Top Ten Videos to watch

HISTORY Brings 'Roots' Cast And Crew To The White House For Screening
Graduates tossing caps into the air
Freddie Gray Baltimore Protests
Mid section of man in graduation gown holding diploma
Legendary Baseball Player Tony Gwynn's Family Files A Lawsuit Against Big Tobacco
ME.jailhouse#2.0117.CW Montebello City Council has approved use of a private contractor to run the n
Chicago Mayor Rahm Emanuel Addresses Police Misconduct At Chicago City Council Meeting
WWII Soldiers Standing In A Flag Draped Sunset - SIlhouette
Students Taking a College Exam
Bill Cosby Preliminary Hearing
Hillary Clinton Campaigns In Louisville, Kentucky
Worried black businesswoman at desk
Tyler Perry And Soledad O'Brien Host Gala Honoring Bishop T.D. Jakes' 35 Years Of Ministry
Teacher with group of preschoolers sitting at table
FBI Officials Discuss Apprehension Of Explosions Suspect After Three-Day Manhunt
NFC Championship - San Francisco 49ers v Atlanta Falcons
US-POLITICS-OBAMA
Protests Erupt In Chicago After Video Of Police Shooting Of Teen Is Released
24673281
US-VOTE-DEMOCRAT-SANDERS
Nine Dead After Church Shooting In Charleston
Portrait of senior African woman holding money
Medicare
President Bush Speals At Federalist Society's Gala
Police
Police Line Tape
Senior Woman's Hands
Police officers running
New Orleans Residents Return to Housing Projects
David Banner
Leave a comment

A blue stethoscope sitting on a laptop

According to the National Institutes of Health (NIH), the number of Web sites offering health-related resources grows larger every day. While many online health resources can be useful, others may publish information that isn’t accurate.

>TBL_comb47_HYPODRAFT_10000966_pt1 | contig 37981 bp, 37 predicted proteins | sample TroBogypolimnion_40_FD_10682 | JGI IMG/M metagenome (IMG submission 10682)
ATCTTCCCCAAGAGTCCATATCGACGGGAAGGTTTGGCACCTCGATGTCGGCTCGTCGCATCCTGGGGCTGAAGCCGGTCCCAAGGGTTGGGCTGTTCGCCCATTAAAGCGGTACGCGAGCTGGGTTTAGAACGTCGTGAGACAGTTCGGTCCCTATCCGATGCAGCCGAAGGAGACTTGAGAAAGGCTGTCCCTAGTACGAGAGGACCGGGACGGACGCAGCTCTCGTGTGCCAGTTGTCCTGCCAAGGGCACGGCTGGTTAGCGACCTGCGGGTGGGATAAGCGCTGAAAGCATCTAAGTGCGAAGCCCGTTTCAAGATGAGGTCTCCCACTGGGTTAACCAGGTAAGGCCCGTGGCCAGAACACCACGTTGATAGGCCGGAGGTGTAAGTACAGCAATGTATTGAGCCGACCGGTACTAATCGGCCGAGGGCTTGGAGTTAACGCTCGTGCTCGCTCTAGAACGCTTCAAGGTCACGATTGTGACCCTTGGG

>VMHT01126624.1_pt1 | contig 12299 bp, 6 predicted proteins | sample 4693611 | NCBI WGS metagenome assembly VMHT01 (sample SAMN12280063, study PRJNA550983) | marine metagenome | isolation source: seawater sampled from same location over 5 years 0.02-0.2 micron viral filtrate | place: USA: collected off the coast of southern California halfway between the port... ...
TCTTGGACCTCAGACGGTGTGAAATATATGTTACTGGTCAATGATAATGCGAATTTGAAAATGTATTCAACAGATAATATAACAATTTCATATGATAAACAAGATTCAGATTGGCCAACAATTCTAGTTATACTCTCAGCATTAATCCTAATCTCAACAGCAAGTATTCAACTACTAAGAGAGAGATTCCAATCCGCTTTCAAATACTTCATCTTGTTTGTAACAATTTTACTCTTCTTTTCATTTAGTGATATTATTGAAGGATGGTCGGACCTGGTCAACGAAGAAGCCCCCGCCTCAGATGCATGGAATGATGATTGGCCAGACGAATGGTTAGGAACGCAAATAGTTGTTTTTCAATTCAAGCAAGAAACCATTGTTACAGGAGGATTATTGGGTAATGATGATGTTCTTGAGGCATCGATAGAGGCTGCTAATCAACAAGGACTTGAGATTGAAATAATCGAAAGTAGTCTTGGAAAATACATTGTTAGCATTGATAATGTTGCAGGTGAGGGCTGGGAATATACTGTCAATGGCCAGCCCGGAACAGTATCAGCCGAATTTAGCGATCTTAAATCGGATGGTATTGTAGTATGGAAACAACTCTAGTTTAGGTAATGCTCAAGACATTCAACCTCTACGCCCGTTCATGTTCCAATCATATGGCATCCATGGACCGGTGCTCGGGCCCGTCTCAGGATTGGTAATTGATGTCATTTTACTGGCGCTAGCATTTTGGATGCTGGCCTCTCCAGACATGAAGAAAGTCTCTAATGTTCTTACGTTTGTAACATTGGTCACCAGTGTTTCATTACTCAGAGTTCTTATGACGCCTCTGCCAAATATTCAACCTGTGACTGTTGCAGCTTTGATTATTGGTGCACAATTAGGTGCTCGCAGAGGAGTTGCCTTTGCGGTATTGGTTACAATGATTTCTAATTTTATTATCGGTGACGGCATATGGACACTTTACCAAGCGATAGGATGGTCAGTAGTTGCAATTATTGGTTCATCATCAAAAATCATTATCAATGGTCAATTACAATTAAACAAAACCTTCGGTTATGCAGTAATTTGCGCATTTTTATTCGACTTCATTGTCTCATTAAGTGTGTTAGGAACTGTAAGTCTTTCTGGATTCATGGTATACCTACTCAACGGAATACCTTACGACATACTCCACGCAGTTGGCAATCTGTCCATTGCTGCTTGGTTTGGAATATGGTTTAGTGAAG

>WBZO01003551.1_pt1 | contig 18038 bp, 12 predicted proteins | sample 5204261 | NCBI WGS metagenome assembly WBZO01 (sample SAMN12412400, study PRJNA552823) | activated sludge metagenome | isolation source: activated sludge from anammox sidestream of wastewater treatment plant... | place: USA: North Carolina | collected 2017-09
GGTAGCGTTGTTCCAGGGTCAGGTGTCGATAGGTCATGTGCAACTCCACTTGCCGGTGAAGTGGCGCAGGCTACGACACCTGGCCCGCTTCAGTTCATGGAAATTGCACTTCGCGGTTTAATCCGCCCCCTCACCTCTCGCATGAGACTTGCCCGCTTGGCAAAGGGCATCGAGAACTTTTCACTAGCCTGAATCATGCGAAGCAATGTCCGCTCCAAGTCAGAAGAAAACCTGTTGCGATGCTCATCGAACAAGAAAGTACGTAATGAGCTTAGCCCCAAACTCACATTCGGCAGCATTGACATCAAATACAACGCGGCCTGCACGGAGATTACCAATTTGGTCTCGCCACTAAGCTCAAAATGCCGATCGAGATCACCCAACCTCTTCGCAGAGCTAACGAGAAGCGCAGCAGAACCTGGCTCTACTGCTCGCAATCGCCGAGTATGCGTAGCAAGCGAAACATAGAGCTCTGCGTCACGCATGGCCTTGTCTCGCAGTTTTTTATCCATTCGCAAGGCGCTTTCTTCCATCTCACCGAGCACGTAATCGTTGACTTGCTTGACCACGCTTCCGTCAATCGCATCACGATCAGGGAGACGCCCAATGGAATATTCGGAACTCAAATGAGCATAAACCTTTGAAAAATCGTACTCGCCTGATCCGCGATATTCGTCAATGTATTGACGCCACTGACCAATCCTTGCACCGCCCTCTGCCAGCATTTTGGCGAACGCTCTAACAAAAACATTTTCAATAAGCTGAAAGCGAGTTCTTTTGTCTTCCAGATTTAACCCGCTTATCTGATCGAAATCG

So, which sites can you really trust?

According to a new study, not Wikipedia: a new study has found that 90% percent of health articles on the popular “collaboratively-edited Internet Encyclopedia” contain errors.

American researchers compared the online encyclopedia’s entries about 10 conditions with peer reviewed medical research and found that most Wikipedia articles contained multiple mistakes, says HealthDay.

The 10 conditions included in the study were the “most costly” in the United States and included asthma, depression, lung cancer, diabetes, heart disease, back problems and osteoarthritis.

“While Wikipedia is a convenient tool for conducting research, from a public health standpoint patients should not use it as a primary resource because those articles do not go through the same peer-review process as medical journals,” said lead author Dr Robert Hasty, of the Wallace School of Osteopathic Medicine in North Carolina.

The “best resource” for people with health concerns is their doctor, Hasty added.

The study was published in the Journal of the American Osteopathic Association.

Also On News One: